Another solution to solve this over-prescribing epidemic is to stop advertising medication on television and in magazines. Doctors should know about these medications and if the patient absolutely needs them, then they can be given. People should not be self-diagnosing once they see a television commercial because they assume they have the same problem as the person in the commercial. Banning these advertisements altogether would decrease the amount of prescriptions that are being written unnecessarily.

The last form of action that should be taken in order to decrease the amount of prescriptions is for a networking system to be used. What I mean by this is to create a database where all doctors and pharmacies can see what other doctors are prescribing and to be able to see which medications the patient is currently taking. This would help decrease the likelihood of “doctor hopping” which means jumping from doctor to doctor until the desired medication is prescribed (Parker 11). This is a method that prescription abusers use in order to obtain more medication.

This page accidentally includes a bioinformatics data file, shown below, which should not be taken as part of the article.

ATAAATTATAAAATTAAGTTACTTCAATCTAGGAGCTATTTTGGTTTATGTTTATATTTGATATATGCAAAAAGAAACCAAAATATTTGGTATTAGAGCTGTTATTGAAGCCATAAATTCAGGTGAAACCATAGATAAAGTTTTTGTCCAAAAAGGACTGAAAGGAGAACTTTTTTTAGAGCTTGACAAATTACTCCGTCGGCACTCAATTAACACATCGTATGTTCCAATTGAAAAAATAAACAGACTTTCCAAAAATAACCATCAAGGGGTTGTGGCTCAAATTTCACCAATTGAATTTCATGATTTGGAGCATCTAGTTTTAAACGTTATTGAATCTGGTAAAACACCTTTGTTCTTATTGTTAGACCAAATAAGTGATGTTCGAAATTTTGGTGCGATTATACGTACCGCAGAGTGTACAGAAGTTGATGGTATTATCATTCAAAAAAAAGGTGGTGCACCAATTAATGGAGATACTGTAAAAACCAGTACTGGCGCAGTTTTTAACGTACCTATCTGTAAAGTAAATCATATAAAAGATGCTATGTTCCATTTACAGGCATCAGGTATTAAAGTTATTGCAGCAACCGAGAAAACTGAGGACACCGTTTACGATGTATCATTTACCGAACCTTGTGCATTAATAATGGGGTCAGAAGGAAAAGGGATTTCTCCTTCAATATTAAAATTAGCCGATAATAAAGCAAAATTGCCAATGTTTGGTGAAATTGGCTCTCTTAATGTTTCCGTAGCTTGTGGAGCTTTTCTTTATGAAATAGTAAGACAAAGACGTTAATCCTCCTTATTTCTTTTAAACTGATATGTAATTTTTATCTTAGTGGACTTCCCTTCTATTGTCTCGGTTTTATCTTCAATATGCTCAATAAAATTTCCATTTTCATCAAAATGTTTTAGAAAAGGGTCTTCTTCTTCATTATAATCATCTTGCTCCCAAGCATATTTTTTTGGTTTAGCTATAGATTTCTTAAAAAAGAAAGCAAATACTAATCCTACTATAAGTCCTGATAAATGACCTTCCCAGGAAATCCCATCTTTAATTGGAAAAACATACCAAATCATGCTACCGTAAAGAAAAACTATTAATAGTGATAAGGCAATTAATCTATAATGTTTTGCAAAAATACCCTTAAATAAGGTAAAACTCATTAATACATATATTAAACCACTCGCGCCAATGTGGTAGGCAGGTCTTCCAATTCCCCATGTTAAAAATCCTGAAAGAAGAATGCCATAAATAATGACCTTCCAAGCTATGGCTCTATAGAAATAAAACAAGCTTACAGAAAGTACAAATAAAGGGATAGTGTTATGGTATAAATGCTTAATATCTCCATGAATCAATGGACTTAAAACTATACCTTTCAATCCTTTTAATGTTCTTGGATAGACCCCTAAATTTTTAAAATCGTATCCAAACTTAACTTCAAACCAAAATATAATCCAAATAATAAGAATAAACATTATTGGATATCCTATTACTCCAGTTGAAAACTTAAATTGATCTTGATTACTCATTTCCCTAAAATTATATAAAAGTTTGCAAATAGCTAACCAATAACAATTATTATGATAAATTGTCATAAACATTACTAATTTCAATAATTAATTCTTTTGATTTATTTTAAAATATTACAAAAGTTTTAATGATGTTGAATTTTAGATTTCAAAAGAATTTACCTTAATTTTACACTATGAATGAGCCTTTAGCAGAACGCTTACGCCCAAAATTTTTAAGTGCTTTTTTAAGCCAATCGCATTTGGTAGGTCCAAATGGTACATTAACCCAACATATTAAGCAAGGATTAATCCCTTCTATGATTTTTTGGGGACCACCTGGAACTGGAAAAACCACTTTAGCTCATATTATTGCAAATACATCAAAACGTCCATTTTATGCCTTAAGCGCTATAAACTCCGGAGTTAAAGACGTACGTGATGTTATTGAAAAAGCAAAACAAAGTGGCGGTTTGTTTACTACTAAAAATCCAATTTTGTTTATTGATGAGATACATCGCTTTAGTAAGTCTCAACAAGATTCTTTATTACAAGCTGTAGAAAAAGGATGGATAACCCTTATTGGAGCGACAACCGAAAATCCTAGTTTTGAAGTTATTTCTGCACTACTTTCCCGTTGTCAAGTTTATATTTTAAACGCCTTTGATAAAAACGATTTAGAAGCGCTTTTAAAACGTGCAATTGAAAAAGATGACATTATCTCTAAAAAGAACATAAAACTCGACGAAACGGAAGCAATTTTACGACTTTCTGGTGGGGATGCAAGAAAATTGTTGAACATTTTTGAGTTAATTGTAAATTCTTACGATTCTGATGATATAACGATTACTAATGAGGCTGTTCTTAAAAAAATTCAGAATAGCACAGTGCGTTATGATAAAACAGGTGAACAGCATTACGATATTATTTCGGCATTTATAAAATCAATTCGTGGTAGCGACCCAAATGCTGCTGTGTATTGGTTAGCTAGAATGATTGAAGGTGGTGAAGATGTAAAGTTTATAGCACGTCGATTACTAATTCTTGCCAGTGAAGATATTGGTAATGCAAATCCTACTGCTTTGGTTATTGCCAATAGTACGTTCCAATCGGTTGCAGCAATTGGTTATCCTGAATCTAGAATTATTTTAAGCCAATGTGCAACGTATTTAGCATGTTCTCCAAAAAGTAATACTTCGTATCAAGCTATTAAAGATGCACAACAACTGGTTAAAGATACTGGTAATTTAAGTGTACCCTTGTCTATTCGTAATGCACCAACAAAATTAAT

If a database was created to keep track of everyone’s prescription track record, then doctors would catch onto these “doctor hoppers” and would be able to put a stop to writing prescriptions to people who don’t really need them. This method would also help doctors to see other medications other doctors might be prescribing to patients and they would then know not to prescribe a medication that could be lethal when mixed with another medication another doctor could be prescribing.